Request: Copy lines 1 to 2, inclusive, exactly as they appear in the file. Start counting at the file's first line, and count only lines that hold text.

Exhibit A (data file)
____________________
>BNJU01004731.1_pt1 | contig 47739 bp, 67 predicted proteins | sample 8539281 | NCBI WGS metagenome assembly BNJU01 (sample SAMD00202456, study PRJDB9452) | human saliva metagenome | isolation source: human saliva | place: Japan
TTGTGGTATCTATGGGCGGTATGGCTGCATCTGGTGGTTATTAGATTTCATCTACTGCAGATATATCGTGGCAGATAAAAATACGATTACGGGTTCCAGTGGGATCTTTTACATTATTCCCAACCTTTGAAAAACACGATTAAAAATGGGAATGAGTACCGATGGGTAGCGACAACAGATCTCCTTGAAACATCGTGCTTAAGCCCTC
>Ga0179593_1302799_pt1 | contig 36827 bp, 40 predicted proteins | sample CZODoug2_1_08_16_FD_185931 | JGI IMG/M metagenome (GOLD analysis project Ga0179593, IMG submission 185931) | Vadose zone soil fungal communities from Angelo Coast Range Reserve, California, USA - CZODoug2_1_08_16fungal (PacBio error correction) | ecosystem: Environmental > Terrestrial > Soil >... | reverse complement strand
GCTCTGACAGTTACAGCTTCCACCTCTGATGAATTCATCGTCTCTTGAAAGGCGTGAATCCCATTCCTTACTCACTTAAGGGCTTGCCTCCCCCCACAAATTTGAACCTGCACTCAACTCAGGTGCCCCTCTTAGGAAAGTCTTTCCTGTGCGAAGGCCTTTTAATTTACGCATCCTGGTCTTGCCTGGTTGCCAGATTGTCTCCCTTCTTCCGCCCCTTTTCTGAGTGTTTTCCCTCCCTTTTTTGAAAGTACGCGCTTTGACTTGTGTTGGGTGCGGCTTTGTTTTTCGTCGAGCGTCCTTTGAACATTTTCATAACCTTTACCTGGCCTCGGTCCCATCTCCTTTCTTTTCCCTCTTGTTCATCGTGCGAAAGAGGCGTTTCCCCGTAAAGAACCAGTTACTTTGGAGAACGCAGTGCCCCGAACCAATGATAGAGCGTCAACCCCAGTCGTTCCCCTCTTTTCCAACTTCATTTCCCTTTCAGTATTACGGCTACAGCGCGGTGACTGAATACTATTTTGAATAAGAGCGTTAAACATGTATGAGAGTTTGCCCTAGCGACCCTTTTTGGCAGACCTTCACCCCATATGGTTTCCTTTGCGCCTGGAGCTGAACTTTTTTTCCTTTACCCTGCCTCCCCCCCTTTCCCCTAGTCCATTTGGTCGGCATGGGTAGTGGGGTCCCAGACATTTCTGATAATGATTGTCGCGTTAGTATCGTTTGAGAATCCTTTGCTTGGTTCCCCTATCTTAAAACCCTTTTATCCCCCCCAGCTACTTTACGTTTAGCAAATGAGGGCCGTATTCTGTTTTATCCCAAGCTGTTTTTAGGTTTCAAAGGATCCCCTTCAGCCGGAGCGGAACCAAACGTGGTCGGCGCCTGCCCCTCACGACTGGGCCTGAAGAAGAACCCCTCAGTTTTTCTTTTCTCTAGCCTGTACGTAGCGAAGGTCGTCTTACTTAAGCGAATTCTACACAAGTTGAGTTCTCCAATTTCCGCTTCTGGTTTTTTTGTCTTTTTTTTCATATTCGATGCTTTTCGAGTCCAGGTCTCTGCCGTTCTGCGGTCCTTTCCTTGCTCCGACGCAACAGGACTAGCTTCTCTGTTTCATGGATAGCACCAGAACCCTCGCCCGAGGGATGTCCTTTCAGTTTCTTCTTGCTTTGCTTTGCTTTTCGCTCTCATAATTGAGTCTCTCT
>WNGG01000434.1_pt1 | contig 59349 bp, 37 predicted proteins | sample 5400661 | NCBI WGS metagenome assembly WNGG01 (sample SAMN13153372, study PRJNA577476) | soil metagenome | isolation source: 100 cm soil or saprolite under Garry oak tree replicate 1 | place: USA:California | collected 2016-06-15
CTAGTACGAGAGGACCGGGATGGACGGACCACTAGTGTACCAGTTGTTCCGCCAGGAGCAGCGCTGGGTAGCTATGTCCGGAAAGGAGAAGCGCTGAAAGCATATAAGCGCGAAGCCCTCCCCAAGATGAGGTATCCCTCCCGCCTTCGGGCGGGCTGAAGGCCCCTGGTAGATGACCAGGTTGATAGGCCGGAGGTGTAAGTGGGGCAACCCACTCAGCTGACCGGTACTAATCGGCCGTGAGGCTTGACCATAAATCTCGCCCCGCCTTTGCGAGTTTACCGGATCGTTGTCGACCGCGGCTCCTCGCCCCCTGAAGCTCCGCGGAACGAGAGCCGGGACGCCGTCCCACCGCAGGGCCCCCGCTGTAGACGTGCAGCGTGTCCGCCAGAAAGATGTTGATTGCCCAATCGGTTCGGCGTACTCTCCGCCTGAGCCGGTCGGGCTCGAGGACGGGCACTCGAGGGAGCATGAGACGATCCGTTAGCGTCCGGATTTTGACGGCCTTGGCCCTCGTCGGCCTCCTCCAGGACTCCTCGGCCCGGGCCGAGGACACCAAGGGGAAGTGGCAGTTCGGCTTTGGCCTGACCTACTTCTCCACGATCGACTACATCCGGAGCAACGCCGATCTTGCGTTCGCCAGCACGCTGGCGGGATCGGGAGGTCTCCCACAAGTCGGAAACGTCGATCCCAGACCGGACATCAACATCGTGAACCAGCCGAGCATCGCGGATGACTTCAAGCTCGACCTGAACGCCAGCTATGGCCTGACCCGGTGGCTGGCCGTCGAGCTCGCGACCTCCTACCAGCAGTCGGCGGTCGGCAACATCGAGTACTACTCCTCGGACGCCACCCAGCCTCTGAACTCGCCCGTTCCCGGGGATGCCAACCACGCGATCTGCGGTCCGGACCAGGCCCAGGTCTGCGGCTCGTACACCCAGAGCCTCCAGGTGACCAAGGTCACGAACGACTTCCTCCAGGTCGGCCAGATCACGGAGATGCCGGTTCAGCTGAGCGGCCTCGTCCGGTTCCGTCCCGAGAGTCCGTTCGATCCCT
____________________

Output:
>BNJU01004731.1_pt1 | contig 47739 bp, 67 predicted proteins | sample 8539281 | NCBI WGS metagenome assembly BNJU01 (sample SAMD00202456, study PRJDB9452) | human saliva metagenome | isolation source: human saliva | place: Japan
TTGTGGTATCTATGGGCGGTATGGCTGCATCTGGTGGTTATTAGATTTCATCTACTGCAGATATATCGTGGCAGATAAAAATACGATTACGGGTTCCAGTGGGATCTTTTACATTATTCCCAACCTTTGAAAAACACGATTAAAAATGGGAATGAGTACCGATGGGTAGCGACAACAGATCTCCTTGAAACATCGTGCTTAAGCCCTC